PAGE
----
An important reason that the MPL protests resonated with the general population, from the youth to the middle aged, from big cities to small towns is the issue of expectations of a new, what some call, “middle” class that is more educated and expects a state that redistributes wealth for the good of the greater population and not just a minority. Everyone someway feels like an outsider. Certain media “studies” show that most of the protesters are not affiliated nor have any sympathies with political parties and have never participated in demonstrations. Most would not bother voting if it was not mandatory. In times of economic growth and prosperity, citizens expect more in terms of public goods and services such as security, health, transportation, education and urbanisation. They simply feel that as citizens, who pay their taxes and work hard, they deserve better and the state has the capacity to provide them with that. What is missing – and the protests have demonstrated this – is political will.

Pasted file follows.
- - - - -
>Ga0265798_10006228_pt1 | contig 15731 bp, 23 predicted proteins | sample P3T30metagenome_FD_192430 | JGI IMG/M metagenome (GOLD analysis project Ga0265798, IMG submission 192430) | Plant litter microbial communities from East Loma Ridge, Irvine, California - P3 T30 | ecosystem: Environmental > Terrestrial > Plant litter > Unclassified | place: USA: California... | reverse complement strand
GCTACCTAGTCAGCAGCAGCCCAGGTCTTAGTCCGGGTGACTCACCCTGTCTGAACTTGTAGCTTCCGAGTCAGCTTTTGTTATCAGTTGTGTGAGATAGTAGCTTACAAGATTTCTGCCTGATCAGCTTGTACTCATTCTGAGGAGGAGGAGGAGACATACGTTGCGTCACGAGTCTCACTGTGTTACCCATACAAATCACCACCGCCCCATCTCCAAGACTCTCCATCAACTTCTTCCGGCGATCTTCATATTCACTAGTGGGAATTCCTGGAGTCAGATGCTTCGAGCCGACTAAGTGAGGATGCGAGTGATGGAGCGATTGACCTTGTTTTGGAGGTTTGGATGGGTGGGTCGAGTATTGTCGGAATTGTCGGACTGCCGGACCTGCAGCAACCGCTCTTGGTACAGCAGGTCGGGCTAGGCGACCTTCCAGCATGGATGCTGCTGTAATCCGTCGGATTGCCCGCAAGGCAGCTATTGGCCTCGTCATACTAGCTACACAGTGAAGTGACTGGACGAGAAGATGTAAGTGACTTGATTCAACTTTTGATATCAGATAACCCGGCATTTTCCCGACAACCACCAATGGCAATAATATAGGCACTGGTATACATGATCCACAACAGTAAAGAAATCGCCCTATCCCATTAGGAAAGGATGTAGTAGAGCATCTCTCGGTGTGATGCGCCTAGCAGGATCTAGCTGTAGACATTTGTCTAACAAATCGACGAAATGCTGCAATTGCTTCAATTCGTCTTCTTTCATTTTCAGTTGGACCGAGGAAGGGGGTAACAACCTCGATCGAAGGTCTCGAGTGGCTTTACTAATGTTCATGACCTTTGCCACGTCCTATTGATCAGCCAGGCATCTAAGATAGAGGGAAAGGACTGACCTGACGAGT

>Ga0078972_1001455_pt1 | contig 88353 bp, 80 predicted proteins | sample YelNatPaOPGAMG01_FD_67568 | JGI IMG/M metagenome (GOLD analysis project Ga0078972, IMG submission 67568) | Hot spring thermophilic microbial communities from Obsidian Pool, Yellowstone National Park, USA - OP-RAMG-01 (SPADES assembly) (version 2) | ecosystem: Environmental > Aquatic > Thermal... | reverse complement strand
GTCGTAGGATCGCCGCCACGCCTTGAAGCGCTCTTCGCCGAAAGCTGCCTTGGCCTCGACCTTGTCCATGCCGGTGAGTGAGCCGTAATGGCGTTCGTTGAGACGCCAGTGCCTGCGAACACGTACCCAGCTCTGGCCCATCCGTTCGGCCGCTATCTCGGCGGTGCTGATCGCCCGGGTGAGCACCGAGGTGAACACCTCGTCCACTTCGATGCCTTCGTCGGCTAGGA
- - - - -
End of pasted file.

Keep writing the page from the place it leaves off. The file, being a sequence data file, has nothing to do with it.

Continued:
The protesters also wanted to send a message to the political elite now made up by the Workers Party (PT), a socio-democratic party in power for the last 10 years, and the older traditional elites. Although the PT began as the party of social movements, in the past 25 years it has taken after European social democrats, socialist in name but heterogeneous in composition and supportive of both social programs and neoliberal macroeconomics. The PT still has the support of what is becoming more and more “old” social movements which have their own particular orbits and publics, but gather less sympathy and recognition from the general public and are still very supportive of the PT as a party and of its governments, although they often contest its neoliberal policies and old-school politics.

What is interesting about these protests is that these “old” social movements and their PT leftist allies within the party were completely out of the loop, even though for years these movements have been calling for more and better public goods and services, contesting the displacement of the poor and the questionable allocation of resources for major sporting events in the name of the nation.